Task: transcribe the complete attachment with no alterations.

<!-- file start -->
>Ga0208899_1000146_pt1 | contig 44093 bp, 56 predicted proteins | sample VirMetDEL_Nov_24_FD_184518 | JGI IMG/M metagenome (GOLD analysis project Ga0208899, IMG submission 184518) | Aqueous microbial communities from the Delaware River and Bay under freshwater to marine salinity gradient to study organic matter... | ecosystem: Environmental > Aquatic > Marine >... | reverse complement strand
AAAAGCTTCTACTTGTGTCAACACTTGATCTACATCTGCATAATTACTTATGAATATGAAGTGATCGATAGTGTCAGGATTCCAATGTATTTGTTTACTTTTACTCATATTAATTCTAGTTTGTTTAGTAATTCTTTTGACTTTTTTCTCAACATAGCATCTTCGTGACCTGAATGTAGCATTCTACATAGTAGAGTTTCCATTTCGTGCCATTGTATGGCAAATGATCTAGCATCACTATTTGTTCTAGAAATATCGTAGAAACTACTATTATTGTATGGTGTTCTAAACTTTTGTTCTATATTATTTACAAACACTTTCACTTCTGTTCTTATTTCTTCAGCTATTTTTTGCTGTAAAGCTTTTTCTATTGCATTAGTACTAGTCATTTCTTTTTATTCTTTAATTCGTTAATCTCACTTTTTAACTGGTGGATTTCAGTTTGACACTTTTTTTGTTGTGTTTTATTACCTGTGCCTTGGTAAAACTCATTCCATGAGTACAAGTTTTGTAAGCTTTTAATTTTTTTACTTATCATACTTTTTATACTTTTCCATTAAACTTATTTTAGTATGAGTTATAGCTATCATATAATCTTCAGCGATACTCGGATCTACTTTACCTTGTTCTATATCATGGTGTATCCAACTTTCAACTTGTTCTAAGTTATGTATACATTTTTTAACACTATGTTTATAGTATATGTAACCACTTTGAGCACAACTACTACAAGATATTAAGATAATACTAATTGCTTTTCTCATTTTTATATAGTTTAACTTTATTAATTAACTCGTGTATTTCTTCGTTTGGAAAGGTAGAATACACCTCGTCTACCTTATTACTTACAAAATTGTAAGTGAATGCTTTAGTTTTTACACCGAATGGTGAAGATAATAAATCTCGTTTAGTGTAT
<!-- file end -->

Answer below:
>Ga0208899_1000146_pt1 | contig 44093 bp, 56 predicted proteins | sample VirMetDEL_Nov_24_FD_184518 | JGI IMG/M metagenome (GOLD analysis project Ga0208899, IMG submission 184518) | Aqueous microbial communities from the Delaware River and Bay under freshwater to marine salinity gradient to study organic matter... | ecosystem: Environmental > Aquatic > Marine >... | reverse complement strand
AAAAGCTTCTACTTGTGTCAACACTTGATCTACATCTGCATAATTACTTATGAATATGAAGTGATCGATAGTGTCAGGATTCCAATGTATTTGTTTACTTTTACTCATATTAATTCTAGTTTGTTTAGTAATTCTTTTGACTTTTTTCTCAACATAGCATCTTCGTGACCTGAATGTAGCATTCTACATAGTAGAGTTTCCATTTCGTGCCATTGTATGGCAAATGATCTAGCATCACTATTTGTTCTAGAAATATCGTAGAAACTACTATTATTGTATGGTGTTCTAAACTTTTGTTCTATATTATTTACAAACACTTTCACTTCTGTTCTTATTTCTTCAGCTATTTTTTGCTGTAAAGCTTTTTCTATTGCATTAGTACTAGTCATTTCTTTTTATTCTTTAATTCGTTAATCTCACTTTTTAACTGGTGGATTTCAGTTTGACACTTTTTTTGTTGTGTTTTATTACCTGTGCCTTGGTAAAACTCATTCCATGAGTACAAGTTTTGTAAGCTTTTAATTTTTTTACTTATCATACTTTTTATACTTTTCCATTAAACTTATTTTAGTATGAGTTATAGCTATCATATAATCTTCAGCGATACTCGGATCTACTTTACCTTGTTCTATATCATGGTGTATCCAACTTTCAACTTGTTCTAAGTTATGTATACATTTTTTAACACTATGTTTATAGTATATGTAACCACTTTGAGCACAACTACTACAAGATATTAAGATAATACTAATTGCTTTTCTCATTTTTATATAGTTTAACTTTATTAATTAACTCGTGTATTTCTTCGTTTGGAAAGGTAGAATACACCTCGTCTACCTTATTACTTACAAAATTGTAAGTGAATGCTTTAGTTTTTACACCGAATGGTGAAGATAATAAATCTCGTTTAGTGTAT